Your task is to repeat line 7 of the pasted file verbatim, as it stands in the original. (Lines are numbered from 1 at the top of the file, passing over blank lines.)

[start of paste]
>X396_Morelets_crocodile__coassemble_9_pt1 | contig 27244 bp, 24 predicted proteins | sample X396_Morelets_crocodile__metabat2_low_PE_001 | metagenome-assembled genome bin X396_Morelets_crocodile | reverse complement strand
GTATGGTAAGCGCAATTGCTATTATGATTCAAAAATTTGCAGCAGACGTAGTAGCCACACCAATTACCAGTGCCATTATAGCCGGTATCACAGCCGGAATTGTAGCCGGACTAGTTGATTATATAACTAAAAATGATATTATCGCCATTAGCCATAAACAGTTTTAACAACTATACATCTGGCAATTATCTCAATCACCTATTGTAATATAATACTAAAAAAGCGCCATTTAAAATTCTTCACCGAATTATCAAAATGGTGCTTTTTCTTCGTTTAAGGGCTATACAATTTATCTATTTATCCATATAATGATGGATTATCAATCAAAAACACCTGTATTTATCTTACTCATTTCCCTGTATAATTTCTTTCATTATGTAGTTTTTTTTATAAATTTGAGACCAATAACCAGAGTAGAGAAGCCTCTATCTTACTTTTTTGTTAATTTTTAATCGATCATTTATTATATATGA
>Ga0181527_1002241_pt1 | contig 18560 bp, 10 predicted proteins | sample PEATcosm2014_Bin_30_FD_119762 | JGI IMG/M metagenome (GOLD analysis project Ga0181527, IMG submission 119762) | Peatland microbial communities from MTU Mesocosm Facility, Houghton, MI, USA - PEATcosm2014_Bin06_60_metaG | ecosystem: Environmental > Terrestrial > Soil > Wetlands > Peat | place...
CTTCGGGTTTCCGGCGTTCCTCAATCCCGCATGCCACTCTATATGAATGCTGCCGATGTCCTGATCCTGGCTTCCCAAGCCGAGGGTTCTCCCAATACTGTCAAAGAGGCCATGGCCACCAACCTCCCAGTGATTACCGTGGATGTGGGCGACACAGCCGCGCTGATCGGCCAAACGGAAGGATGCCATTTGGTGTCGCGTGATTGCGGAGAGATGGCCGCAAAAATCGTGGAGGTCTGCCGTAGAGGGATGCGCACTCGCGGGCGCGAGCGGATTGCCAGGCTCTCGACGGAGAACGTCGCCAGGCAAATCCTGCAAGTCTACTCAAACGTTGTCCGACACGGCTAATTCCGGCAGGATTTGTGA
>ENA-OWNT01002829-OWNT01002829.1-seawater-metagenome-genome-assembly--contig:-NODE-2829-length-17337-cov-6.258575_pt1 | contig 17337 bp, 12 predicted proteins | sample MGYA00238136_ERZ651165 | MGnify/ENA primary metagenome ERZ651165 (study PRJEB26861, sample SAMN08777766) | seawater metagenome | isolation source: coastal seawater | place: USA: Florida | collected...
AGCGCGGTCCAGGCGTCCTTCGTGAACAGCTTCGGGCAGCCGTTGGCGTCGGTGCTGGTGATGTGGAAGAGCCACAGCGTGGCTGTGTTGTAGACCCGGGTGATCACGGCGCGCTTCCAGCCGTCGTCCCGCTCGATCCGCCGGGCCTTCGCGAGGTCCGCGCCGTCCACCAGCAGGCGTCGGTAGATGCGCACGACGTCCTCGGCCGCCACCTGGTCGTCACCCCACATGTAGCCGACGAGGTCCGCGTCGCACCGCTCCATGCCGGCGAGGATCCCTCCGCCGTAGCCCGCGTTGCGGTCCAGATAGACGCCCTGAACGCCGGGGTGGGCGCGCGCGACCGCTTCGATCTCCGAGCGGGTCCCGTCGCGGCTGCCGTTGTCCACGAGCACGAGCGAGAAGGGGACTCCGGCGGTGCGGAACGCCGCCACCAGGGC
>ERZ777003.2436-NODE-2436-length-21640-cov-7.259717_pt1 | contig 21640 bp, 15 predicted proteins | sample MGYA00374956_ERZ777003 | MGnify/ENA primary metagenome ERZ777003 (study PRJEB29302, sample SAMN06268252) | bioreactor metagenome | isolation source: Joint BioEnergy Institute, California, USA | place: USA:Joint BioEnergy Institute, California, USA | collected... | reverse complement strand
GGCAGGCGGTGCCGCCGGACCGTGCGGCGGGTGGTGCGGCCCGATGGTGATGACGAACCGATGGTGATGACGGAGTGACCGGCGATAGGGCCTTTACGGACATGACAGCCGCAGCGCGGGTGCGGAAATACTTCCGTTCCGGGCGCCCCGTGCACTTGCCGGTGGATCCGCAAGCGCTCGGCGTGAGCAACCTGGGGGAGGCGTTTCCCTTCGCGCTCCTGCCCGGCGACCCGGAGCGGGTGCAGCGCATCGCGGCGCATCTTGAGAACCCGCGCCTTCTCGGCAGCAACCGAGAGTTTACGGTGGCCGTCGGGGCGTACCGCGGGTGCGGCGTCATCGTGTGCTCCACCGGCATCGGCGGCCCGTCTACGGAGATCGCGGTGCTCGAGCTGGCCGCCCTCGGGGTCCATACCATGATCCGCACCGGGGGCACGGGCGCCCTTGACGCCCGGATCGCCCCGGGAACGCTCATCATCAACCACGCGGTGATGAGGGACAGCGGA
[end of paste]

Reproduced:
>ERZ777003.2436-NODE-2436-length-21640-cov-7.259717_pt1 | contig 21640 bp, 15 predicted proteins | sample MGYA00374956_ERZ777003 | MGnify/ENA primary metagenome ERZ777003 (study PRJEB29302, sample SAMN06268252) | bioreactor metagenome | isolation source: Joint BioEnergy Institute, California, USA | place: USA:Joint BioEnergy Institute, California, USA | collected... | reverse complement strand